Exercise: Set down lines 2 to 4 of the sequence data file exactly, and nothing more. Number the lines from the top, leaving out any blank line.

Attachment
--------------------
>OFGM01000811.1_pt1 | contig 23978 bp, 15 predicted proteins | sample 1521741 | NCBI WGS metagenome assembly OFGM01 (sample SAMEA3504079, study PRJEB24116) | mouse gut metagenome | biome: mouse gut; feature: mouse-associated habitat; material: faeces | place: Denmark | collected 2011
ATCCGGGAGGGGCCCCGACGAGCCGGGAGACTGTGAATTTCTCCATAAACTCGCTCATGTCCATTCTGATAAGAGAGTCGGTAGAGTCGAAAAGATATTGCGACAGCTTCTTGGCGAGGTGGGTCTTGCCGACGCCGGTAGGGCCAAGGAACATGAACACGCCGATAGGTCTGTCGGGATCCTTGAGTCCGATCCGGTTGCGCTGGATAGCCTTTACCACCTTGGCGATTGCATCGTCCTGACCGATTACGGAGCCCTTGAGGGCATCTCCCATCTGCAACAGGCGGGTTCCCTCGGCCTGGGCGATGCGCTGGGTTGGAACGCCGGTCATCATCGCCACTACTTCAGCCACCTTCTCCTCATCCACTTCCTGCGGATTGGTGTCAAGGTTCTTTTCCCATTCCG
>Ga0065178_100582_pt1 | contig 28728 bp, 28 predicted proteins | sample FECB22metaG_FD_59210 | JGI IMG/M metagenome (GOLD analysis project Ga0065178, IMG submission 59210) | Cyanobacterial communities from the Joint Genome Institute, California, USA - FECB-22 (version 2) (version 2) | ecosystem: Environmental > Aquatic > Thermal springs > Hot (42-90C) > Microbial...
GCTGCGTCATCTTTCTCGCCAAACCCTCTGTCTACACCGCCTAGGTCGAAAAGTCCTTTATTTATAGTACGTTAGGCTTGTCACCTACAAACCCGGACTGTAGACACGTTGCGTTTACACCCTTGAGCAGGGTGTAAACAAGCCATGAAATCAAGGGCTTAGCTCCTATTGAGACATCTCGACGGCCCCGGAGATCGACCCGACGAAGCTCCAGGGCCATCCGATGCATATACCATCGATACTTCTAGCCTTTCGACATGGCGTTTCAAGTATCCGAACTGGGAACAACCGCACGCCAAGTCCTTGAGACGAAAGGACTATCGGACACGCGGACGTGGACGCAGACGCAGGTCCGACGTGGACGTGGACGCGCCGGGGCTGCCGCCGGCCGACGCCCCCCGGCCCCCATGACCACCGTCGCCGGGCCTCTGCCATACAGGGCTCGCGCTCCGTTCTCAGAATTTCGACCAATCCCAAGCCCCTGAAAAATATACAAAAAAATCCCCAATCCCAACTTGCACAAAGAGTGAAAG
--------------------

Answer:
ATCCGGGAGGGGCCCCGACGAGCCGGGAGACTGTGAATTTCTCCATAAACTCGCTCATGTCCATTCTGATAAGAGAGTCGGTAGAGTCGAAAAGATATTGCGACAGCTTCTTGGCGAGGTGGGTCTTGCCGACGCCGGTAGGGCCAAGGAACATGAACACGCCGATAGGTCTGTCGGGATCCTTGAGTCCGATCCGGTTGCGCTGGATAGCCTTTACCACCTTGGCGATTGCATCGTCCTGACCGATTACGGAGCCCTTGAGGGCATCTCCCATCTGCAACAGGCGGGTTCCCTCGGCCTGGGCGATGCGCTGGGTTGGAACGCCGGTCATCATCGCCACTACTTCAGCCACCTTCTCCTCATCCACTTCCTGCGGATTGGTGTCAAGGTTCTTTTCCCATTCCG
>Ga0065178_100582_pt1 | contig 28728 bp, 28 predicted proteins | sample FECB22metaG_FD_59210 | JGI IMG/M metagenome (GOLD analysis project Ga0065178, IMG submission 59210) | Cyanobacterial communities from the Joint Genome Institute, California, USA - FECB-22 (version 2) (version 2) | ecosystem: Environmental > Aquatic > Thermal springs > Hot (42-90C) > Microbial...
GCTGCGTCATCTTTCTCGCCAAACCCTCTGTCTACACCGCCTAGGTCGAAAAGTCCTTTATTTATAGTACGTTAGGCTTGTCACCTACAAACCCGGACTGTAGACACGTTGCGTTTACACCCTTGAGCAGGGTGTAAACAAGCCATGAAATCAAGGGCTTAGCTCCTATTGAGACATCTCGACGGCCCCGGAGATCGACCCGACGAAGCTCCAGGGCCATCCGATGCATATACCATCGATACTTCTAGCCTTTCGACATGGCGTTTCAAGTATCCGAACTGGGAACAACCGCACGCCAAGTCCTTGAGACGAAAGGACTATCGGACACGCGGACGTGGACGCAGACGCAGGTCCGACGTGGACGTGGACGCGCCGGGGCTGCCGCCGGCCGACGCCCCCCGGCCCCCATGACCACCGTCGCCGGGCCTCTGCCATACAGGGCTCGCGCTCCGTTCTCAGAATTTCGACCAATCCCAAGCCCCTGAAAAATATACAAAAAAATCCCCAATCCCAACTTGCACAAAGAGTGAAAG